Where is Las Ramblas? Barcelona's Tourist Hotspot Turned Terror Target

Barcelona Square
Abandoned air balloons of a street vendor tied to a chair fly at the empty Plaça de Catalunya, where the popular Las Ramblas begins, in Barcelona, Spain. Police in the city say they are dealing with a “terrorist attack” after a vehicle plowed into a crowd of pedestrians on Las Ramblas, on August 17, 2017. Josep Lago/AFP/Getty Images

Barcelona's Las Ramblas—where a white van plowed into dozens of Pedestrians on Thursday—is one of Europe's most famous streets.

The street is a vast artery leading from the heart of the city to the coast; its center is a tree-lined promenade, where pedestrians can stroll between the constant blare of horns of the Spanish traffic on either side. At the height of a summer day, it is always thronged with tourists and locals shopping, dining and taking the air.

Referred to as La Rambla on maps, the street is also named in the plural form because it is considered to be a succession of separate streets joined end to end.

The first, Rambla de Canaletes, begins at the Plaça de Catalunya, a square lined with hotels and malls. Next comes the Rambla dels Estudis, once home to a 16th-century university. The Rambla de Sant Josep, third in line, was once home to a convent of the same name, while the Rambla dels Caputxins once housed a Capuchin monastery, and the Rambla de Santa Mònica features another convent, now an art museum.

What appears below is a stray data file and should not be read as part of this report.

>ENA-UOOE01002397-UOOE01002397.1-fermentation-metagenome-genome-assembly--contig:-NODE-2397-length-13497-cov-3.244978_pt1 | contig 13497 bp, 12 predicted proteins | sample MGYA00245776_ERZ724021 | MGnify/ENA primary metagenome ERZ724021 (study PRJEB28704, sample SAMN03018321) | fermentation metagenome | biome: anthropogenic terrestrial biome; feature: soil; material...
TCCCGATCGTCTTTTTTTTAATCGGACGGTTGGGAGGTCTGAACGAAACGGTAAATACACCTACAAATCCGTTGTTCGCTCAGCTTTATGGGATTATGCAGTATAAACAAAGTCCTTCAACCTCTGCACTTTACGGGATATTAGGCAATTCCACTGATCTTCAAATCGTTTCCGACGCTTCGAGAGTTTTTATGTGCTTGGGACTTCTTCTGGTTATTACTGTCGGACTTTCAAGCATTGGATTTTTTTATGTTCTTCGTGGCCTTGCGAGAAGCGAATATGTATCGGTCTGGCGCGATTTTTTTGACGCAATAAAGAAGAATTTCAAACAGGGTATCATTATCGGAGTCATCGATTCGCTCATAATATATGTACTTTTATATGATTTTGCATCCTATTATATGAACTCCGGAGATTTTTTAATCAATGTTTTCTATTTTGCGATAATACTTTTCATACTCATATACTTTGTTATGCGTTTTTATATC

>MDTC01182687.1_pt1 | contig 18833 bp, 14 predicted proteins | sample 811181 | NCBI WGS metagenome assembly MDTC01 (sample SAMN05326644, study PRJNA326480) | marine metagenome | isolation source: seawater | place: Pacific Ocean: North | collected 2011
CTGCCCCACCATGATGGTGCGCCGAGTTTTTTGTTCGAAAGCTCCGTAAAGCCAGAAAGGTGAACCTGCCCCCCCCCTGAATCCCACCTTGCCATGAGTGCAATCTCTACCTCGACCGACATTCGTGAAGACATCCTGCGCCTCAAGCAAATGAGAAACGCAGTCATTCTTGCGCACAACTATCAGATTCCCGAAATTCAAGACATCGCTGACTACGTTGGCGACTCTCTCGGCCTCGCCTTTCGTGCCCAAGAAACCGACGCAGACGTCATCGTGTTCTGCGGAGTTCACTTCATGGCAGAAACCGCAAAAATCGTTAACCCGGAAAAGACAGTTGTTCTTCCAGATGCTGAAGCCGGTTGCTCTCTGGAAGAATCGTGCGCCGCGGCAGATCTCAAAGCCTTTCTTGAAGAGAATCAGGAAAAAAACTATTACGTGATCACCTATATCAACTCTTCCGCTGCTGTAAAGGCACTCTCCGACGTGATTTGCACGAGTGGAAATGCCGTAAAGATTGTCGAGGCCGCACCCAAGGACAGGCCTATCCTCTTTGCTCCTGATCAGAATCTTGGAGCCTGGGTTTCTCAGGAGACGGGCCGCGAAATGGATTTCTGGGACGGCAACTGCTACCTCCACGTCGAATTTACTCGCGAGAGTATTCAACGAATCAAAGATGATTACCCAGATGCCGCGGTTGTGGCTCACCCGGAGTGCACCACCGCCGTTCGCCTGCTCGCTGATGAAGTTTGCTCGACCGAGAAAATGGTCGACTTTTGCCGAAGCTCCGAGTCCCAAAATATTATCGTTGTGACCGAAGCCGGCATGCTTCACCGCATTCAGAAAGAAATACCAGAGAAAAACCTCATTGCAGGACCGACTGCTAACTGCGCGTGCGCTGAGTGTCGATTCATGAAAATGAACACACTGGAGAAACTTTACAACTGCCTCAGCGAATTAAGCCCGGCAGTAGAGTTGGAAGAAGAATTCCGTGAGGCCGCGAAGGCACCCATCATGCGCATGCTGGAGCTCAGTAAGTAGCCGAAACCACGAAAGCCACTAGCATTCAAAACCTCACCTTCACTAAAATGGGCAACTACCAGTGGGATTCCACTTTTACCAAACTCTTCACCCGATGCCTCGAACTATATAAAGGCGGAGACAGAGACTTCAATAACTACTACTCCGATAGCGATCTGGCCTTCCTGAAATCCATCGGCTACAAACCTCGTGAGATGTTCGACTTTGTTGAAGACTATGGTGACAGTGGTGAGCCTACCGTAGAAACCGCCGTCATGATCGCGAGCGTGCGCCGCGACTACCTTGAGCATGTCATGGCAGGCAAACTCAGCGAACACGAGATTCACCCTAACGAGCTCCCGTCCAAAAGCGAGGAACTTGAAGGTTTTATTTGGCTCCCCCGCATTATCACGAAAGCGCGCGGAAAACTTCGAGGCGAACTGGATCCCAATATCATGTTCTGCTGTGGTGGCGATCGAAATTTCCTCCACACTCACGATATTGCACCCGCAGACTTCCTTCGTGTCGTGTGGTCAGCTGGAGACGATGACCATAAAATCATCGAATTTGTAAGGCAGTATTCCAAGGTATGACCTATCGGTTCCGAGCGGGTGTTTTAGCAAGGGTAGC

The monasteries and schools were built along the river that once flowed on the site, when it was outside the original city walls. But in the 19th century, as Barcelona expanded, the walls were torn down and buildings raised up along the now dried-up bed. The street's watery origins are reflected in its modern-day paving design, set in a rippling pattern.

A common destination for visitors to the city, a series of brash exhibits and attractions nowadays compete for attention along its length, from an Ibérico ham tasting experience to a museum of erotica. Americans often stop to take a snap of the Columbus monument that stands at the seaside end: a 60-meter column commemorating Christopher Columbus's first voyage to the Americas. But Barcelona residents might be found crossing the street to the city's famous La Boqueria indoor market to buy fresh meat, fish and cheese, located just off the center of La Rambla.

The Gran Teatre del Liceu, a 19th-century opera house, is also found on the street, and the artist Joan Miró laid out a mosaic in its center in 1976, since pummeled by so many feet that it had to be restored in 2006 to mark its 30th anniversary. At the heart of Barcelona's civic and cultural life for decades, the poet Federico García Lorca once said that La Rambla was "the only street in the world that I wish would never end."